Horseback Outback : No-Frills Park Could Use a Few, Riders Say
Sixty years ago G. Henry Stetson, whose father invented the famed Western hat, moved from Philadelphia to a scenic citrus ranch in the northeastern San Fernando Valley. Stetson entertained movie stars and other prominent people at his lavish hillside mansion, adorned with a mammoth swimming pool.
Today a freeway slices through the rural terrain Stetson once enjoyed, and a mobile home park covers the land where his orange groves thrived. Time and the forces of nature were not kind to his estate, which was destroyed by a mudslide in 1963 and an earthquake in 1971.
But the hat-company heir’s legacy lives on in a 29-acre island of open space reserved for horse riders: Stetson Ranch Park. Most of the park remains in its rugged natural state, and local equestrians prefer it that way.
“I think the people are pretty happy with it,” said Gini Barrett of Sylmar, a Valley Horse Owners Assn. board member. “Horse people really don’t want a lot of frills.”
But even avid supporters say the park could use some help in small doses.
“It’s a rural park in the middle of an urban community,” said Jeannine Roman, a Sylmar equestrian activist. “It’s working, even though there’s been sort of benign neglect by the city.”
With this neglect in mind, representatives of the nonprofit Equestrian Trails group met this month with city officials to seek small improvements at Stetson Ranch Park. They asked for new hitching rails, electrical outlets and water spigots. They also want signs warning bicyclists and motorcyclists to stay away.
Dick Ginevan, chief city parks supervisor for the Valley, said his staff will comply with most of these requests in the coming months.
The park itself has few trails, but Barrett said it is a popular launching point for equestrians who want to ride into the scenic Wilson Canyon area behind Olive View Medical Center.
Along with portions of Griffith Park and Hansen Dam, Stetson Ranch Park is one of the few city recreation areas set aside primarily for horse riders. Equine enthusiasts, worried about the loss of riding areas in Sylmar--the fastest-growing community in the city of Los Angeles in the 1980s--lobbied for its establishment 11 years ago. Since then the remote park, off Glenoaks Boulevard north of the Foothill Freeway, has undergone little change.
The park has a trail network, two riding arenas, restrooms and some battered, graffiti-stained bleachers. There are no lights--even in the restrooms--no paved parking lots, no lawn areas and no picnic tables. Because of its limited amenities and low rental fees, Stetson Ranch Park is used mainly for recreational rides and modest horse shows.
“We’re not looking to have a big equestrian center there because that can cause problems,” said Glenn Hesselbrock, president of the Sylmar chapter of Equestrian Trails.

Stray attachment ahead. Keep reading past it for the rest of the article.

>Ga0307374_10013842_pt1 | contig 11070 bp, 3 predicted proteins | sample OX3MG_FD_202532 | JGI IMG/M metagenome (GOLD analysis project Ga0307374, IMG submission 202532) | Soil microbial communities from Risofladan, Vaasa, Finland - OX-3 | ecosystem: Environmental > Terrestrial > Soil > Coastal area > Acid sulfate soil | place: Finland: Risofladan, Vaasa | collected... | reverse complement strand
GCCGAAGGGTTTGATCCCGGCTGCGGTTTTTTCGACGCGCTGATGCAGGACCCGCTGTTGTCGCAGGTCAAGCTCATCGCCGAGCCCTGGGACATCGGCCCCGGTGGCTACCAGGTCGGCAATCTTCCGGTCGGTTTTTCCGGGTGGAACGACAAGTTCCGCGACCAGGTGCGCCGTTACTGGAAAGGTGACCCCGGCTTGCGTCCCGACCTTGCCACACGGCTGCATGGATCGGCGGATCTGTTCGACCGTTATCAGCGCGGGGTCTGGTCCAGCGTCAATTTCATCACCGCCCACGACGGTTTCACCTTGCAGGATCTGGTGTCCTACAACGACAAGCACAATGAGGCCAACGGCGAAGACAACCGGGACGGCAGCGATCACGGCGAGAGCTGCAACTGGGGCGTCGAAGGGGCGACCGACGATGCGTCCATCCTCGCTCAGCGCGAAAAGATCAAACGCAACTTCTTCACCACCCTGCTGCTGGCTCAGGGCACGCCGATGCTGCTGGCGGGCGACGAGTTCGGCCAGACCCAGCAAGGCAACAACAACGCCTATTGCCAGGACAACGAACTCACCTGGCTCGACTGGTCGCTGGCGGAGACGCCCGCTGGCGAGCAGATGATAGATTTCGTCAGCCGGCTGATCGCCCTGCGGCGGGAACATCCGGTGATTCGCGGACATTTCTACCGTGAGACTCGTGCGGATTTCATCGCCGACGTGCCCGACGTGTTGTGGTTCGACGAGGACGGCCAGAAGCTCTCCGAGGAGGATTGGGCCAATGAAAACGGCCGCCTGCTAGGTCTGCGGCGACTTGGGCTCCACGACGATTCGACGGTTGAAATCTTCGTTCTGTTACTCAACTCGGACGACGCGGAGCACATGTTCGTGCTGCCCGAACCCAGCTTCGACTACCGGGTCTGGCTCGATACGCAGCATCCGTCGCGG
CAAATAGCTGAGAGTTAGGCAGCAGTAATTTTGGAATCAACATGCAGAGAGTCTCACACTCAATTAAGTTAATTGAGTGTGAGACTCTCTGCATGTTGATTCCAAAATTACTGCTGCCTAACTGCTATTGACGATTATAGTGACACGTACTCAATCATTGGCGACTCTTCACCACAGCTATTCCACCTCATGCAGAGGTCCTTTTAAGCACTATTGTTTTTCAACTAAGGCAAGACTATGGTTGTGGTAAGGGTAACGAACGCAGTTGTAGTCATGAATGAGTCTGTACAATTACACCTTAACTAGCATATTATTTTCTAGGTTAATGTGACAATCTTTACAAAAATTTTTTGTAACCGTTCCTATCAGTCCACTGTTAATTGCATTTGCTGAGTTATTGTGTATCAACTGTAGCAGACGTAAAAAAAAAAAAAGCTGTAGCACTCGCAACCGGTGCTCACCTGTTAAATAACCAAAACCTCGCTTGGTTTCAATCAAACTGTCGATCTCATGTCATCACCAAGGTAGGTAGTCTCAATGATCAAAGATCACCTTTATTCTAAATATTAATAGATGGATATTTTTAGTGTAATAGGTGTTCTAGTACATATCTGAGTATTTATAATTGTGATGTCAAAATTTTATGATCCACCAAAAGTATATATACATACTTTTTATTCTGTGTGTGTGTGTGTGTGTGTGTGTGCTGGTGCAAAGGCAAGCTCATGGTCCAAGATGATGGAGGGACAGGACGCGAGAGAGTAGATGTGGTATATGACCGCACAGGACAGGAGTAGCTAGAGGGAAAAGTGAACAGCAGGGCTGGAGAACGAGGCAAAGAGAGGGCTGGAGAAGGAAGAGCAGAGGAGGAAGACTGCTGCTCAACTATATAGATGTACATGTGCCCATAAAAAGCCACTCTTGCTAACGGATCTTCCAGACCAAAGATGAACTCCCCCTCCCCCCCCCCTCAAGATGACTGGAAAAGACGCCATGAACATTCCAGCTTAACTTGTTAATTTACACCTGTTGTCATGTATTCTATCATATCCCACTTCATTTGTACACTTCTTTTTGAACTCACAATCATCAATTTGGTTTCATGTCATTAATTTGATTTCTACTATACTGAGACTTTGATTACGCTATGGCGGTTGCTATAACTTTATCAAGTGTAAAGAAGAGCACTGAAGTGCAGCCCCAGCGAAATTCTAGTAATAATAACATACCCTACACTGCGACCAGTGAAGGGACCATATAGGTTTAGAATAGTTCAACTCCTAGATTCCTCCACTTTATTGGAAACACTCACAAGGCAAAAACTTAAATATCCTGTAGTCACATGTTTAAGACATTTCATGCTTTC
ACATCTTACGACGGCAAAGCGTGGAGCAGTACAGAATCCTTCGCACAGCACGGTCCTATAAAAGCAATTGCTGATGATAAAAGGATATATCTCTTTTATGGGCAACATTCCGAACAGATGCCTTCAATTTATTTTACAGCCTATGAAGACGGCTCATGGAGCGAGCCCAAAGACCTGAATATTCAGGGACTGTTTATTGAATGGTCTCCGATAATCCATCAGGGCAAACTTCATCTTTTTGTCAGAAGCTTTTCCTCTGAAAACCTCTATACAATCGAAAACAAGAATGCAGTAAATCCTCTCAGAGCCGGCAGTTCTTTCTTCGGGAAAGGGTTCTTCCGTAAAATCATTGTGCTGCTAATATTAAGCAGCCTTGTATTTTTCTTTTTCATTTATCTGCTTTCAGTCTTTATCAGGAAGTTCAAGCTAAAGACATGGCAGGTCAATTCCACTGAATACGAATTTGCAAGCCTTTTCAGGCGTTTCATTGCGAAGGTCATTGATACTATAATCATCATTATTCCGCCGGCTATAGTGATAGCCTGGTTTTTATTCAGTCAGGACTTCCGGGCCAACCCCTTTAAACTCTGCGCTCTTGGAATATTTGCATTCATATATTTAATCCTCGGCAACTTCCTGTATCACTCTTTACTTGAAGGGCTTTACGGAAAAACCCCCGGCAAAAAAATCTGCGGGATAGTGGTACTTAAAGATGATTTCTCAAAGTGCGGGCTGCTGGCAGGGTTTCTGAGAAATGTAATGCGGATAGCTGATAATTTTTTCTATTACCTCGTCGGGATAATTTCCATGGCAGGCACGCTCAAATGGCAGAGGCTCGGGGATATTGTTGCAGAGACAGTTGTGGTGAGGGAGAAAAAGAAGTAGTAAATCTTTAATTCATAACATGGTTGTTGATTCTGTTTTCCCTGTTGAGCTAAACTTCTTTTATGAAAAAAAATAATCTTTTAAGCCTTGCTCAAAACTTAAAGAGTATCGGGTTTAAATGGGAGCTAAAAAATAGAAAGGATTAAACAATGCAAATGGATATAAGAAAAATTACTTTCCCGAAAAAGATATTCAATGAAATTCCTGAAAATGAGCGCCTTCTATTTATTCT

Commercial horse projects at Stetson Ranch Park could lead to higher fees and traffic jams, he said.
Over the past decade, city officials have considered building such a complex at the park. But now that an equestrian center is planned at Hansen Dam, Stetson Ranch Park will likely remain in its present rugged condition, Ginevan said.
“As money becomes available, we may develop further trail networks, but it won’t become a commercial venture,” he said. Equestrians “are not looking for development. They’re looking for a place to ride their horses, and those are best left in their natural state.”
Because it is geared to horse riders and is not easy to find, some Sylmar residents have never heard of Stetson Ranch Park. Very few know about the man for whom the park is named.
“We’ve had a lot of changes in this community,” said Roman, a 22-year Sylmar resident who serves on the city’s Equine Advisory Committee. “There are only a few people who understand the history of the area. It’s lost in the mists of time. But it’s a very unique part of the San Fernando Valley.”
More than a century ago, John B. Stetson fashioned a wide-brimmed hat to protect himself from the sun and wind while working on the Colorado frontier. He had shown his cowboy friends how to make cloth by boiling animal fur and used this technique to make the hat.
In 1865 he opened a hat factory in St. Joseph, Mo., and began producing the headgear seen in countless Western movies. Late in life, Stetson had two sons: John Jr., who died in 1952, and Henry. In the late 1920s, Henry Stetson began building a large Spanish-style home on his 300-acre Sombrero Ranch in the northeastern Valley.
“It was absolutely fabulous, one of the most fantastic places I’ve ever seen,” said Roy Richardson, a former San Fernando city councilman who grew up on the ranch, which his father managed.
Richardson said Stetson’s wife Lucretia encouraged her husband to enlarge the estate and beautify it with expensive furnishings. “I think she was attempting to make it a small version of the Hearst castle. Every piece was custom-made.”